take a closer look. Our aim to complete thatching as soon as
possible, but until then there will be a typical seafarer's response
to the need for overhead covering: a sailcloth canvas to protect
from the weather.
Back in the 1600's,
it is likely that the "architect" in the Pemaquid village
would be the ship's carpenter, or a colonist with some knowledge
from his village back in the old country. But we can be certain
that nothing would have been accepted without the approval of
the distaff side of the family - the women who did all the work
about the place while the men went about their tasks to earn
a living. So our wattle and daub will be provided with all 1625
modern conveniences: an indoor "kitchen" with easy
access to a water barrel, a smoke extractor (chimney) and an
easy to clean stone floor. We can be certain that a lot of her
loving care will have gone into making this place her "Home
This season the
house will be a work in progress; we hope to find many volunteers
to play a part in completing this first effort to restore more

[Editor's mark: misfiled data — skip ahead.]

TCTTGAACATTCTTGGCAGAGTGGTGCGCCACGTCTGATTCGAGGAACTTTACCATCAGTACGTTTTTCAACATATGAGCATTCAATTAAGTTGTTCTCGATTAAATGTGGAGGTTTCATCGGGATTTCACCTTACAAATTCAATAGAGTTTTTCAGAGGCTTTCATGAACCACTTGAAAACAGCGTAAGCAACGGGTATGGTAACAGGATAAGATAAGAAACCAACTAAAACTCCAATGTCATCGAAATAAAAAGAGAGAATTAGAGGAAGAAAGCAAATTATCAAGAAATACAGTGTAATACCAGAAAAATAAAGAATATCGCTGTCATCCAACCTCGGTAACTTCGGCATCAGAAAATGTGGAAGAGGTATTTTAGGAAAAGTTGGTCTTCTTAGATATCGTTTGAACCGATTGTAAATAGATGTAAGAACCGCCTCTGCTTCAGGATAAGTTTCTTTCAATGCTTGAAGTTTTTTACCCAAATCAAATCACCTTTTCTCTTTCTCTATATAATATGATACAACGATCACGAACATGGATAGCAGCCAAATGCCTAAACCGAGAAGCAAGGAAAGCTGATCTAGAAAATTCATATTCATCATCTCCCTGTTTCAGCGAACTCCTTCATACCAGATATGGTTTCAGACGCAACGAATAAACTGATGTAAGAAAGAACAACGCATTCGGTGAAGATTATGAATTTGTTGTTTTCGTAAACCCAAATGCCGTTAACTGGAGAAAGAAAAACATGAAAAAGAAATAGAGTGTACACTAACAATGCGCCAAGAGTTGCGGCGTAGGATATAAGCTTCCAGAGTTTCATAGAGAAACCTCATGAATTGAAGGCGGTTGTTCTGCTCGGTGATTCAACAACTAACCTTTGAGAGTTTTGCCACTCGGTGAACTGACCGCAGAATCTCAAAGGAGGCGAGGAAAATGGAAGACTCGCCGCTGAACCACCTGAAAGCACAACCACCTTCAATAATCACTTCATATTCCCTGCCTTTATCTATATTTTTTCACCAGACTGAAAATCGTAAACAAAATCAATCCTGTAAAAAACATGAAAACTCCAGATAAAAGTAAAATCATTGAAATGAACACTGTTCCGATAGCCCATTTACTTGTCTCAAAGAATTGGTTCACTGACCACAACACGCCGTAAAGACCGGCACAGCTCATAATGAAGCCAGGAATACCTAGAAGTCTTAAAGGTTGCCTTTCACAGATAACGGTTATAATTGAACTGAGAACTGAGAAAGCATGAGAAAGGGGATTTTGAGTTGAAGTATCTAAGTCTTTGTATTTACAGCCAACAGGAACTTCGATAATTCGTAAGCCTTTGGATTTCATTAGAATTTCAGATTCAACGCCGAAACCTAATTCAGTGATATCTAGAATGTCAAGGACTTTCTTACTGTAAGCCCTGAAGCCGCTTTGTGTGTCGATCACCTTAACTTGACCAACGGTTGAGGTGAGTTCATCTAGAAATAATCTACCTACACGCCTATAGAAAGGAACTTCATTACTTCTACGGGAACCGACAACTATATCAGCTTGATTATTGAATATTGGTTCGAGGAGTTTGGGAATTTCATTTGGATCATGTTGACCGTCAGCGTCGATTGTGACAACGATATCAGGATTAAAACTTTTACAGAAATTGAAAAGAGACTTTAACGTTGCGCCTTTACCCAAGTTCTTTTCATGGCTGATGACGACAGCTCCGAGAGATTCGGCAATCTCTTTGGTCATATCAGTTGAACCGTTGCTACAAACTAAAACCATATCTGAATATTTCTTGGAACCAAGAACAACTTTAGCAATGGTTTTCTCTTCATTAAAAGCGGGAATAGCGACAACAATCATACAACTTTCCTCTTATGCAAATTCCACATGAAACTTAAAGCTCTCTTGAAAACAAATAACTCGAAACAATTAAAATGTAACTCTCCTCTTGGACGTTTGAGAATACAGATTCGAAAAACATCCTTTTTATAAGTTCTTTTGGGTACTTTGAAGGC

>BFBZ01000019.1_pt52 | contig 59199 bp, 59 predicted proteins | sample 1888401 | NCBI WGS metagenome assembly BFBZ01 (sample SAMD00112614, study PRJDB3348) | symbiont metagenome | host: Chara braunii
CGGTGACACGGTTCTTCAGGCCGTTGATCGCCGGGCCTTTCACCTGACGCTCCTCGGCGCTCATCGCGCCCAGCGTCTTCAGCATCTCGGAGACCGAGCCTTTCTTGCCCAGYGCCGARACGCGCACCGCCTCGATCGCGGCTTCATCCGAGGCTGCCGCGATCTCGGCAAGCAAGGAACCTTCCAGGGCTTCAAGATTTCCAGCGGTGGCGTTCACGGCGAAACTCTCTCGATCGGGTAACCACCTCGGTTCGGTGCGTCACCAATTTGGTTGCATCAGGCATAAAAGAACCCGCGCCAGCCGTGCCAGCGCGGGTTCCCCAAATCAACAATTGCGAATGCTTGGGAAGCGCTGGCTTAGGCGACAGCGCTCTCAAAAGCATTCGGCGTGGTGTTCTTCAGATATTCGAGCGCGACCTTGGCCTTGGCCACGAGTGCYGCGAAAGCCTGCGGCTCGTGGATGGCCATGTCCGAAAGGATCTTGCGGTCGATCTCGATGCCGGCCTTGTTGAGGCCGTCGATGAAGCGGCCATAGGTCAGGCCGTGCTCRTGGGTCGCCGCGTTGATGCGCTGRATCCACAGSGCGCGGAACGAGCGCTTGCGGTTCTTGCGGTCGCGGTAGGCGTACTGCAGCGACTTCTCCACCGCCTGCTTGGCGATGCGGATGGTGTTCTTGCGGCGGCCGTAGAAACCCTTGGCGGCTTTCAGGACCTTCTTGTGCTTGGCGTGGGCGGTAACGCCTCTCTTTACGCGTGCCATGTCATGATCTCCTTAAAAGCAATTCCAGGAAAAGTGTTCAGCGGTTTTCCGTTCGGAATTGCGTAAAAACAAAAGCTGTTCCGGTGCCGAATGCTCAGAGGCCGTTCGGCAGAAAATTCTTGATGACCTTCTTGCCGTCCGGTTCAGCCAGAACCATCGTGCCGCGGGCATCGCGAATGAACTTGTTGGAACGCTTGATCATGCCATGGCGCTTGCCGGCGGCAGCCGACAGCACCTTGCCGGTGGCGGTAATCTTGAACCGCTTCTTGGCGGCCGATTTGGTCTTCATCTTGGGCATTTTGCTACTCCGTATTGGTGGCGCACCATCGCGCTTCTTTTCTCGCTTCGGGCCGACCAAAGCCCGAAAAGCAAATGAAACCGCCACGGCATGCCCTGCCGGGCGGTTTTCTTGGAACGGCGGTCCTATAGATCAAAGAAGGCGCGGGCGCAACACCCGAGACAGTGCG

of a village: a blacksmith's shop, a tavern, and another dwelling.
The Friends of Colonial Pemaquid will be seeking sponsors and
community support, so please be open to joining us in this exciting
project at Maine's premier Historic Site.
Bill Nemitz: Pemaquid Volunteers
Go Way Back
Click here to read Bill Nemitz's Portland Press
Herald article on the most recent dig at Colonial Pemaquid.
Highland Band Performs at
What better way
to usher in an exciting new season of events at Colonial Pemaquid
State Historic Site than with a stirring concert by Maine St.
Andrews Pipes and Drums? On Saturday, May 28, visitors
caught the bands unique sound of bagpipes and drum rolls
in an outdoor concert on the Forts original parade grounds.
Sporting what is believed to be the oldest district tartan in
the United States, Maine St. Andrews members performed
the distinctive music of Maines Scottish forebears. This
program was sponsored by the Friends of Colonial Pemaquid.
Based in Ellsworth,
Maine, St. Andrews Pipes and Drums has performed as a group
since 1996, traveling throughout Maine, throughout the United
States and into Canada participating in concerts, parades and
Highland Games, and providing educational presentations to school
groups. Their tartan, the official Maine state tartan, appropriately
includes light blue for the sky, dark blue for the waters, dark
green for the forests and a thin red line for the bloodline of
Memorial Day at Colonial
Pemaquid State Historic Site
Memorial Day Weekend
is a time of family gatherings, parades, and festive occasions,
but it is also a solemn reminder of sacrifice and loss. Here
on the grounds of Colonial Pemaquid, much of the 17th and 18th
century was marked by conflict between Europeans and Native Americans,